Danske’s Wealth Management Team Says U.S. Bonds Are a Safer Bet This Yearby
Danske unit diversifying away from Europe on French election
Take advantage of very low hedging costs, Danske managers say
The men running the $200 billion wealth management unit of Danske Bank A/S say U.S. Treasuries may well be a safer bet than European bonds this year, even with Donald Trump in the White House.
Poul Kobberup, who manages debt assets at Danske’s pension unit, Danica, and now also oversees fixed-income investments at the combined wealth outfit, says “probably, we’ve never had so much political risk in markets as we have right now.”
As Europe girds for a series of elections starting in the Netherlands next month and followed by France in April, the Danske unit has been working on shifting fixed-income exposures away from Europe and into U.S. Treasuries.
Anders Svennesen, who oversees all investment decisions at Danica and has just been named the chief investment officer at Danske’s wealth division, says U.S. bonds could ultimately prove safer, especially given the risks in France should Marine Le Pen win the presidential election there. Her goal is to take the euro zone’s second-biggest economy out of the single currency bloc.
The yield spread on French 10-year government bonds over German debt has widened 13 basis points this year to about 70 basis points. That puts France on a par with Ireland and gives it a spread almost twice as wide as the Netherlands.
Svennesen says that, despite the selloff triggered by Trump’s fiscal braggadocio, U.S. Treasuries are ultimately an insurance contract against global market panic attacks, given their deep liquidity and the dollar’s status as a reserve currency. They proved as much during the global financial crisis of 2008, with investors protecting themselves against the fallout of the U.S. subprime mortgage crisis by stocking up on U.S. government bonds.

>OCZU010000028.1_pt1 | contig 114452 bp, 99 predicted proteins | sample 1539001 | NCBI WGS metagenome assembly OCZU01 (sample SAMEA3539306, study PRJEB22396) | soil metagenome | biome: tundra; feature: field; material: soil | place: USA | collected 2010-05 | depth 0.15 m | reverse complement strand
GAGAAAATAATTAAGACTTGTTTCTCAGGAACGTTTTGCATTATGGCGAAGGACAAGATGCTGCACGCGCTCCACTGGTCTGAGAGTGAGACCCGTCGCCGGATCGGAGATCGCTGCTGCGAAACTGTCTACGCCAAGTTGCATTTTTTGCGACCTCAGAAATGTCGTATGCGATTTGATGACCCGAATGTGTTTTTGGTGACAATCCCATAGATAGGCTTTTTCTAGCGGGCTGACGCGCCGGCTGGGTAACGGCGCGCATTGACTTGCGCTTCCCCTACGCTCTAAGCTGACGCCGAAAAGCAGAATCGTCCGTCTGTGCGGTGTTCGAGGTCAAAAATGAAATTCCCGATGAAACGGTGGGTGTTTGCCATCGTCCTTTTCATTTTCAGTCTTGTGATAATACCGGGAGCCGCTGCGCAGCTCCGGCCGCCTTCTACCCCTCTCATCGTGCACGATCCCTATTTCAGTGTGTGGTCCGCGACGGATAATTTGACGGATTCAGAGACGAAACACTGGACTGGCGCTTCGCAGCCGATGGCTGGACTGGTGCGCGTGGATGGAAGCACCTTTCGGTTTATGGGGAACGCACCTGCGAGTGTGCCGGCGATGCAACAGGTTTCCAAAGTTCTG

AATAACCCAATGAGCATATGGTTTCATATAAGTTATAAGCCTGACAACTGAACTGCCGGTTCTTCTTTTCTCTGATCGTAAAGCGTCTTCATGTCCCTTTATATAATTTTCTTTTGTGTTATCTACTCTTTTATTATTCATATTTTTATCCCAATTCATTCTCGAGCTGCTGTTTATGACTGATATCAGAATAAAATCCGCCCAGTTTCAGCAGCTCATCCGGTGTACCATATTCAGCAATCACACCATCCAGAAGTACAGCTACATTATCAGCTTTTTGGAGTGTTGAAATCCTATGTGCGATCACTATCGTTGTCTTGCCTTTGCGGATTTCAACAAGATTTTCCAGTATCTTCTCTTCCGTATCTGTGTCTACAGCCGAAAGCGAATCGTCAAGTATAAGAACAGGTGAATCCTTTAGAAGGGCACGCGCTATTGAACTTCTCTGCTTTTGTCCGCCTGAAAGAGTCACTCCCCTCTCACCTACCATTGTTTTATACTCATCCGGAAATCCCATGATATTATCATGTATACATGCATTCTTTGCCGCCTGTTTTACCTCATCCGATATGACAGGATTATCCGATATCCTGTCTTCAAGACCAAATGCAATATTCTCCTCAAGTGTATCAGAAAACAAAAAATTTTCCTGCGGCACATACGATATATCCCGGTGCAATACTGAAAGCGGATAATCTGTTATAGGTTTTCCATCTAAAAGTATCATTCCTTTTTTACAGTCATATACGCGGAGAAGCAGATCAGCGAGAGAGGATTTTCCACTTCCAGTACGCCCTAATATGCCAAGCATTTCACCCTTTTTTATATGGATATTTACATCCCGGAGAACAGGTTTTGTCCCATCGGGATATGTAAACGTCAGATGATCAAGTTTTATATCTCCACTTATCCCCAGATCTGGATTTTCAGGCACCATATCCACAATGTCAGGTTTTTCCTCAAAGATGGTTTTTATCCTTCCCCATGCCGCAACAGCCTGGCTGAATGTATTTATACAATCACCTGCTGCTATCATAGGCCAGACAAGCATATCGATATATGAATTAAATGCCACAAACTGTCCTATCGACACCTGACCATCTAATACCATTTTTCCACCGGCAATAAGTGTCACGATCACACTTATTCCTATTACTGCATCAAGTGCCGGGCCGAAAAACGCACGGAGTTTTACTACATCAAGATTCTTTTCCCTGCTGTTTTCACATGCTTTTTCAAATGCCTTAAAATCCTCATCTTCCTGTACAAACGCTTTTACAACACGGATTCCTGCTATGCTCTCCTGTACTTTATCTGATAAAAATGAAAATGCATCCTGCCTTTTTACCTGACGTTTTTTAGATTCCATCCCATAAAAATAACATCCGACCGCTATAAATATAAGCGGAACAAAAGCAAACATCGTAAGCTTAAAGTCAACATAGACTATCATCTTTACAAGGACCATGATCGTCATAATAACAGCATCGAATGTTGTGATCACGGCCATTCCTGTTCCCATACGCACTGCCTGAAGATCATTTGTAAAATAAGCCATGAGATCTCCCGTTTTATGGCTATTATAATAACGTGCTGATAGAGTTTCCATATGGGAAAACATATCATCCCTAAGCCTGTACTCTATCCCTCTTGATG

And with a lot of euro-zone debt offering historically low yields, thanks in large part to the ECB’s asset purchases, investors may start questioning the relative returns given the risks. Kobberup says asset managers with a lot of French government debt in their portfolios are probably already wondering whether that’s wise.
“I’m guessing most investors are checking just how many French government securities they hold,” he said.
The 10-year benchmark U.S. Treasury yield is currently around 2.4 percent, “which means that even in the case of markets turning into risk-off, flight to quality-mode, we could see really nice returns in Treasury bonds,” Svennesen said.
Kobberup also notes that, despite the prospect of market gyrations following on from political shocks, it’s still very inexpensive to hedge against losses.
“It’s all over the news that prices are running up and down, but at the same time the price to buy insurance is actually historically cheap,” he said. “Our view on Treasuries is to diversify away from Europe though the size of the hedging cost will continue to matter. Lately, it seems the market largely ignored that hedging got a lot cheaper.”
In equities, the only way to stay ahead when markets get volatile is to be at your desk by 4 o’clock in the morning, according to Jesper Langmack, who oversees risk assets at Danica and has recently been put in charge of alternative investments at Danske’s wealth unit. He says his portfolios made money after Brexit and the U.S. election by snapping up shares dumped in the initial panic, and by doing it very, very early in the European morning.
Investors can profit from such shocks, as long as they’re willing “to come in at 4 a.m., when the chance is there, instead of coming in at 9 a.m., when everybody has figured out what they should do,” Langmack said. After Brexit and Trump, “there were plenty of opportunities as investors just dumped everything.” It’s an approach he plans to stick with through Europe’s election cycle this year.
“Volatility can be your friend or your enemy,” Svennesen said. “If you get it right it will allow you to make money but if you get it wrong you’ll be worse off and it will be difficult to buy into risk again.”